<p>Jerónimo Saldaña: 212-613-8074<br />
Tony Newman: 646-335-5384</p>
The Ohio Senate voted to pass a bill (HB 110) last night that was originally designed to save lives but has been amended to a point where it could do more harm than good. The original bill was modeled after laws in more than 30 states known as 911 Good Samaritan laws that provide people who call 911 to report drug overdose immunity from arrest for drug possession. The Ohio bill, which some are calling a 911 “Bad” Samaritan law, was amended in committee in ways that would make people less likely to call 911; health experts warn people could die as a result. The fate of the bill now rests in hands of Governor John Kasich who has previously spoken out on finding solutions to the heroin epidemic in Ohio.
In 2011, Kasich, signed a sentencing reform bill requiring more rehabilitation services for low level, nonviolent drug offenders. “You do bad … we’re locking you up,” Kasich said. “But for someone that wants to do better, we’re giving you a chance.”
HB 110 not only limits the number of times people can get help (people only receive immunity for the first two times they call). It also requires medical providers to give patient information to law enforcement. Allowing for police involvement, even for investigation, creates an unneeded risk that people will still not call 911 during an overdose.
The bill also requires people to get mandatory treatment screening within 30 day or face arrest. Encouraging treatment is a valuable goal but mandating an assessment without providing resources under the threat of arrest is setting up people to fail. Fear of coerced treatment will also discourage people from seeking help when they or others need it, and people could die as a result.
“This bill places restrictions on calling 911 to help save the life of someone suffering from an overdose and we are calling on Governor Kasich to veto this ‘Bad’ Samaritan bill” says Jerónimo Saldaña, Policy Manager for the Drug Policy Alliance. “Saving lives from overdose is of the utmost importance and should never have conditions attached. This bill has more holes in it than Swiss cheese and could cost people their lives.”
“My son died of an overdose in 2014” says Laura Cash, a resident of Delaware, Ohio who lost her son to an overdose. “There is no reason he should be dead today except for stigma and ignorance. I deserve to have my son, his wife deserves to have her husband alive and most importantly a little boy deserves to have a dad who absolutely adored him. If we want to put a dent in this epidemic, we have to do everything in our power to keep these individuals alive until recovery can be maintained. Every person who is experiencing a medical emergency deserves a 911 call without having to worry about criminal consequences. A life is more valuable than an arrest.”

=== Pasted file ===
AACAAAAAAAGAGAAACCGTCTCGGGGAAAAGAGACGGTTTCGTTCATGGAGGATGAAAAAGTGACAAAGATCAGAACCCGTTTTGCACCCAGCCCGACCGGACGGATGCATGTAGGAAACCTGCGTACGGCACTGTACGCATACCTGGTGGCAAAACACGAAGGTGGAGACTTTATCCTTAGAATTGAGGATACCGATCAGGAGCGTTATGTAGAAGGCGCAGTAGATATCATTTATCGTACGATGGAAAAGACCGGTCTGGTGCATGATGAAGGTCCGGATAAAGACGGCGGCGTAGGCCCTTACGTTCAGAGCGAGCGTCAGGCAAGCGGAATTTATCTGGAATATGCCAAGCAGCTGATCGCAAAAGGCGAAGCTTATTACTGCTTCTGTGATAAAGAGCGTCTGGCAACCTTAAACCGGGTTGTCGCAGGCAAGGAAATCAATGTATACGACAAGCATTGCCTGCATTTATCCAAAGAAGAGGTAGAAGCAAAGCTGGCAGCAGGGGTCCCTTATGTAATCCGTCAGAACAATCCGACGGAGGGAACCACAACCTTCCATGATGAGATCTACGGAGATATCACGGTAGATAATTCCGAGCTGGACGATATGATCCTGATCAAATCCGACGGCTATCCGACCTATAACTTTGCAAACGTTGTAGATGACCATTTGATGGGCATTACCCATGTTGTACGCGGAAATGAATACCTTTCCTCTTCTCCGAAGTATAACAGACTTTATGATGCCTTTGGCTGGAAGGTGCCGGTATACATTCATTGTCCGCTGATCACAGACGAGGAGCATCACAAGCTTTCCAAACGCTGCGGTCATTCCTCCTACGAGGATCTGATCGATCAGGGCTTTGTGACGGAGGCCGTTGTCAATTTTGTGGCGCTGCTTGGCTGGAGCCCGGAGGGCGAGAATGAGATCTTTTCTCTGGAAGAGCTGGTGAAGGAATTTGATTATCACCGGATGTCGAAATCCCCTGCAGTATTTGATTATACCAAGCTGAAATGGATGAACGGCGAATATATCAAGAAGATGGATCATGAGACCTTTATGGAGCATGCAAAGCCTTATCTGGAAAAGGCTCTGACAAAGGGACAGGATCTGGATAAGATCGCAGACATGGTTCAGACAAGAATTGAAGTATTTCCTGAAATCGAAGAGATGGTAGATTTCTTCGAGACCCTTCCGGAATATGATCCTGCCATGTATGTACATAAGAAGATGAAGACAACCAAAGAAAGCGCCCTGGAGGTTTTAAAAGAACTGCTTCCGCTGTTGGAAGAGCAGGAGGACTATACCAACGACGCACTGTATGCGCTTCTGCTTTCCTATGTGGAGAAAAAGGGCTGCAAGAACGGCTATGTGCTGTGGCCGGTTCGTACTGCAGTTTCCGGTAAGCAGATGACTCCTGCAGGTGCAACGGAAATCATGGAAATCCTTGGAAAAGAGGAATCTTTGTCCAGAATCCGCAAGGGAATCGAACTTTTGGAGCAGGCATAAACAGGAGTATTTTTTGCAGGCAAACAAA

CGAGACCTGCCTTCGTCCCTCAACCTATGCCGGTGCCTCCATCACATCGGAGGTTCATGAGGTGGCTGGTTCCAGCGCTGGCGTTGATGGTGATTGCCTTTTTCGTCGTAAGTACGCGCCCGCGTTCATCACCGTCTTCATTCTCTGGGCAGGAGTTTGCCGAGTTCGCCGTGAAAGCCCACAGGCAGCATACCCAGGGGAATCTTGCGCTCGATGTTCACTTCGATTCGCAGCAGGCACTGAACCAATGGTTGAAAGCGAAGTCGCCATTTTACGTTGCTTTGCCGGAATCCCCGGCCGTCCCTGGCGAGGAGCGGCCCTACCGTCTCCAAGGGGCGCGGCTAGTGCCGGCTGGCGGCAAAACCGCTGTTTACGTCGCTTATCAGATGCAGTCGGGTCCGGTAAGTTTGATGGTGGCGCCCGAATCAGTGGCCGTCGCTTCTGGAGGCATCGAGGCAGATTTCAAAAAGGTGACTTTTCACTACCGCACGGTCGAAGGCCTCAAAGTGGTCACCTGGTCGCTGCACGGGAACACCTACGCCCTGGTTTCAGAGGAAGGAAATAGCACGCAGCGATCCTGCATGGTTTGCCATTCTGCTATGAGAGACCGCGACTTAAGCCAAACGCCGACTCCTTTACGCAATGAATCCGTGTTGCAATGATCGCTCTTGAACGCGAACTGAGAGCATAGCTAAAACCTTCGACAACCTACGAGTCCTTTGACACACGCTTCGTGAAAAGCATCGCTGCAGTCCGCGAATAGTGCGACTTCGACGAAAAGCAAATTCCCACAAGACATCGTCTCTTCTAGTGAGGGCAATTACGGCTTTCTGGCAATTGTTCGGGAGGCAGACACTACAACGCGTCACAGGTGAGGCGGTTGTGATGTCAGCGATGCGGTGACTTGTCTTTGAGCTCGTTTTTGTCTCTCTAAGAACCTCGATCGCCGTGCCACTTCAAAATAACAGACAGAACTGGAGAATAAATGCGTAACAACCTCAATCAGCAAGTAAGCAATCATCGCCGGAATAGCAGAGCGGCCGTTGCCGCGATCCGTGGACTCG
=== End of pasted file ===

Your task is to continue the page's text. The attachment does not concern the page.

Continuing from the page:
Accidental overdose deaths are now the leading cause of accidental death in the United States, exceeding even motor vehicle accidents among people ages 25 to 64. In 2014, unintentional drug overdoses killed 2,482 Ohio residents, a record for the state. Many of these deaths are preventable if emergency medical assistance is summoned, but people using drugs or alcohol illegally often fear arrest if they call 911, even in cases where they need emergency medical assistance for a friend or family member who they believe has overdosed.
The chance of surviving an overdose, like that of surviving a heart attack, depends greatly on how fast one receives medical assistance. Witnesses to heart attacks rarely think twice about calling 911, but witnesses to an overdose often hesitate to call for help or, in many cases, simply don’t make the call. In fact, research confirms the most common reason people cite for not calling 911 is fear of police involvement.
“The lack of a 911 Good Samaritan law in Ohio is particularly infuriating, considering we are number two in the nation for drug-related overdose deaths,” said Cassandra Young, the Ohio chapter leader of Students for Sensible Drug Policy. “The Ohio legislature needs to put people over punishment by voting no on House Bill 110 and by working to pass a true medical immunity law, such as the original House Bill 249.”